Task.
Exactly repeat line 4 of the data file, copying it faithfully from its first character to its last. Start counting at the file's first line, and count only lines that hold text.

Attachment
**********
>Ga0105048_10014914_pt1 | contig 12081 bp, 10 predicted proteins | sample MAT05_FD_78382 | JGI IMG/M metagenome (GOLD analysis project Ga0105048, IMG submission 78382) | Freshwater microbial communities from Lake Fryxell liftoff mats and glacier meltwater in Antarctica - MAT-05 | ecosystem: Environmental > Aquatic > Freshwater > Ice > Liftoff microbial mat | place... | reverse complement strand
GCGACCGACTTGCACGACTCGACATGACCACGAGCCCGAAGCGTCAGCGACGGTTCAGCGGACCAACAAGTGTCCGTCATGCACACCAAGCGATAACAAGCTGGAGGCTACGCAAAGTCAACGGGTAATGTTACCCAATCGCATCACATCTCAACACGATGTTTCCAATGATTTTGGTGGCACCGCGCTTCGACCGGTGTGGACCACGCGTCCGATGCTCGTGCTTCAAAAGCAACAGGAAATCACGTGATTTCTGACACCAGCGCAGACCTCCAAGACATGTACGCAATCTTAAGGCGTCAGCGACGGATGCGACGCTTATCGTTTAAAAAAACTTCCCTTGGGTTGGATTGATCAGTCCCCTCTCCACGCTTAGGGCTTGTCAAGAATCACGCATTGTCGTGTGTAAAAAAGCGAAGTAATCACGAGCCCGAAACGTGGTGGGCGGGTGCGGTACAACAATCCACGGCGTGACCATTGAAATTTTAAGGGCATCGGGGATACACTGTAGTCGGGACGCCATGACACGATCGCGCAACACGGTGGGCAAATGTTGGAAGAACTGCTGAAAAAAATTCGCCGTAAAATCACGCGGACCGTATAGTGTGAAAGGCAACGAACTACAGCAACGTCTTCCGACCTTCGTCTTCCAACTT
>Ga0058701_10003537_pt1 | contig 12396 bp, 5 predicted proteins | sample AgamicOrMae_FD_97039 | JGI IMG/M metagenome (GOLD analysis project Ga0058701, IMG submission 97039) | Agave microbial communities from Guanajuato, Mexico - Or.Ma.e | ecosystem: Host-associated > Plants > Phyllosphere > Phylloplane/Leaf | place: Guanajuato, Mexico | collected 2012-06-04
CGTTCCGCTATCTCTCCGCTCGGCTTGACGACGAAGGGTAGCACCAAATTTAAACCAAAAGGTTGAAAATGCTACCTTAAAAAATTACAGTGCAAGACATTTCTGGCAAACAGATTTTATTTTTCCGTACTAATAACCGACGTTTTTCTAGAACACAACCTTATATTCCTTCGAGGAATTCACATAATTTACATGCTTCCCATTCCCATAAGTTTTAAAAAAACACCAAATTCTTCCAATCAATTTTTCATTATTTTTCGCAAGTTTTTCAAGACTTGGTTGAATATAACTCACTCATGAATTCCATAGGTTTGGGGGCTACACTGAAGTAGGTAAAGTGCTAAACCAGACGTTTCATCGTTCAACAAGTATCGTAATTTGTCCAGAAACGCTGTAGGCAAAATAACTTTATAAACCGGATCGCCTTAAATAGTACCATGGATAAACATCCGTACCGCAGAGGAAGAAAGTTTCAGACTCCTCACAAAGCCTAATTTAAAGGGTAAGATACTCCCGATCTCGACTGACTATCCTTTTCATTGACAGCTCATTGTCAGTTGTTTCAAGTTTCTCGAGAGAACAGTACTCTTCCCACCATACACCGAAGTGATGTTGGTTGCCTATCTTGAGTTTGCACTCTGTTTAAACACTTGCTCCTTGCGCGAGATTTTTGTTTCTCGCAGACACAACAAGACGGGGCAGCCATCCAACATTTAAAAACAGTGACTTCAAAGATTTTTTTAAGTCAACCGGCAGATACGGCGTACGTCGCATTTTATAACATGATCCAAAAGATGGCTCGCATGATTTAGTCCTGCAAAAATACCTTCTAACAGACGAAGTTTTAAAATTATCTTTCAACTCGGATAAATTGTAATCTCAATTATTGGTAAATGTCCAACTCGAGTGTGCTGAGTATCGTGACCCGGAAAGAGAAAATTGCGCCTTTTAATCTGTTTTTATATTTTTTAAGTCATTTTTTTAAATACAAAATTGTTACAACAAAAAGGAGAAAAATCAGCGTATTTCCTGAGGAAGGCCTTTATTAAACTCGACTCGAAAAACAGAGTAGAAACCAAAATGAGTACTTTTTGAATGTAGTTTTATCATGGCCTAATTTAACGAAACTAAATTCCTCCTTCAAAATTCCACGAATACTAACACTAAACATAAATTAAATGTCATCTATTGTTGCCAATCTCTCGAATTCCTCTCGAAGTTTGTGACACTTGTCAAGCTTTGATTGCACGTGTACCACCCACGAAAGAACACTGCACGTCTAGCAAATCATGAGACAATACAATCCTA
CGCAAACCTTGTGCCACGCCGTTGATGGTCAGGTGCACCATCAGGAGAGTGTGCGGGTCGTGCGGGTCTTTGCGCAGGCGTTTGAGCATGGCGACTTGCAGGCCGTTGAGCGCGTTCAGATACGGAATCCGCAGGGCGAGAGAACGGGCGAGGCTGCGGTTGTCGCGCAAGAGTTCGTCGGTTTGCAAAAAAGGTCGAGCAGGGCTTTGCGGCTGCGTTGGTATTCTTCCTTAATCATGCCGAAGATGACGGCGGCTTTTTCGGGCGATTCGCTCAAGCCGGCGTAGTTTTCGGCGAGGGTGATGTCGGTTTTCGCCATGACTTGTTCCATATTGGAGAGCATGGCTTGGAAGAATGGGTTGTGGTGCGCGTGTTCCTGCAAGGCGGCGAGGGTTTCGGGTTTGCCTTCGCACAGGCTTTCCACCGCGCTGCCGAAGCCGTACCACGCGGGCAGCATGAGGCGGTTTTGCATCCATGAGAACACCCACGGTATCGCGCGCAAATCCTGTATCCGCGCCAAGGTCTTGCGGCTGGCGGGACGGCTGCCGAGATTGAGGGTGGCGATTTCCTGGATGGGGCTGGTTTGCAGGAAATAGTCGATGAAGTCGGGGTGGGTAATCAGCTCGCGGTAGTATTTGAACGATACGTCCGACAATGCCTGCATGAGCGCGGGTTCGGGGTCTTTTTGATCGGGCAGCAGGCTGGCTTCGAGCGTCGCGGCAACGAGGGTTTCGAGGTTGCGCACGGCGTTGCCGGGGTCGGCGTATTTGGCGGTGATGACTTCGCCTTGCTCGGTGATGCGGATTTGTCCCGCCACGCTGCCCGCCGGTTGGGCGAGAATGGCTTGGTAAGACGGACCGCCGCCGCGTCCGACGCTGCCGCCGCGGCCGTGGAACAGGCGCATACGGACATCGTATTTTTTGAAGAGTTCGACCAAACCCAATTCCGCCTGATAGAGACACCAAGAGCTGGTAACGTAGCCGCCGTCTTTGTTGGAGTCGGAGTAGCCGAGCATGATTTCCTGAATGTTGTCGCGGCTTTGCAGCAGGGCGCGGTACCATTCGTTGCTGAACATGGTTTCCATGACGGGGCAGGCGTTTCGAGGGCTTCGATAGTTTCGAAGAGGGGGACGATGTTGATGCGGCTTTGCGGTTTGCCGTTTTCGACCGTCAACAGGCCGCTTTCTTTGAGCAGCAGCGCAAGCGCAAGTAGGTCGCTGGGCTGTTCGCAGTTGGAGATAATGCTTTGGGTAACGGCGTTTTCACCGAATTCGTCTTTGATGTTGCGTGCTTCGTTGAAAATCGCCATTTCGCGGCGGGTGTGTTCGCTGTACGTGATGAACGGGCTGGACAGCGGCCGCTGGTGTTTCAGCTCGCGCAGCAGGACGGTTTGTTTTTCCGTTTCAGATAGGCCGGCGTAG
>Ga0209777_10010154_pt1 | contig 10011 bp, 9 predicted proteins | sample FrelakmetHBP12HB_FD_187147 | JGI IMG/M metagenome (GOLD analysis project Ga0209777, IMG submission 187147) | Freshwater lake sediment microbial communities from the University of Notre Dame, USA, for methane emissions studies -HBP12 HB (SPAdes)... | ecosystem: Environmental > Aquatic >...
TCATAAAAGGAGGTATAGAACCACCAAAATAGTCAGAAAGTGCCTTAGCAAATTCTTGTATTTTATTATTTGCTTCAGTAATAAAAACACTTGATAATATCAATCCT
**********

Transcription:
CGTTCCGCTATCTCTCCGCTCGGCTTGACGACGAAGGGTAGCACCAAATTTAAACCAAAAGGTTGAAAATGCTACCTTAAAAAATTACAGTGCAAGACATTTCTGGCAAACAGATTTTATTTTTCCGTACTAATAACCGACGTTTTTCTAGAACACAACCTTATATTCCTTCGAGGAATTCACATAATTTACATGCTTCCCATTCCCATAAGTTTTAAAAAAACACCAAATTCTTCCAATCAATTTTTCATTATTTTTCGCAAGTTTTTCAAGACTTGGTTGAATATAACTCACTCATGAATTCCATAGGTTTGGGGGCTACACTGAAGTAGGTAAAGTGCTAAACCAGACGTTTCATCGTTCAACAAGTATCGTAATTTGTCCAGAAACGCTGTAGGCAAAATAACTTTATAAACCGGATCGCCTTAAATAGTACCATGGATAAACATCCGTACCGCAGAGGAAGAAAGTTTCAGACTCCTCACAAAGCCTAATTTAAAGGGTAAGATACTCCCGATCTCGACTGACTATCCTTTTCATTGACAGCTCATTGTCAGTTGTTTCAAGTTTCTCGAGAGAACAGTACTCTTCCCACCATACACCGAAGTGATGTTGGTTGCCTATCTTGAGTTTGCACTCTGTTTAAACACTTGCTCCTTGCGCGAGATTTTTGTTTCTCGCAGACACAACAAGACGGGGCAGCCATCCAACATTTAAAAACAGTGACTTCAAAGATTTTTTTAAGTCAACCGGCAGATACGGCGTACGTCGCATTTTATAACATGATCCAAAAGATGGCTCGCATGATTTAGTCCTGCAAAAATACCTTCTAACAGACGAAGTTTTAAAATTATCTTTCAACTCGGATAAATTGTAATCTCAATTATTGGTAAATGTCCAACTCGAGTGTGCTGAGTATCGTGACCCGGAAAGAGAAAATTGCGCCTTTTAATCTGTTTTTATATTTTTTAAGTCATTTTTTTAAATACAAAATTGTTACAACAAAAAGGAGAAAAATCAGCGTATTTCCTGAGGAAGGCCTTTATTAAACTCGACTCGAAAAACAGAGTAGAAACCAAAATGAGTACTTTTTGAATGTAGTTTTATCATGGCCTAATTTAACGAAACTAAATTCCTCCTTCAAAATTCCACGAATACTAACACTAAACATAAATTAAATGTCATCTATTGTTGCCAATCTCTCGAATTCCTCTCGAAGTTTGTGACACTTGTCAAGCTTTGATTGCACGTGTACCACCCACGAAAGAACACTGCACGTCTAGCAAATCATGAGACAATACAATCCTA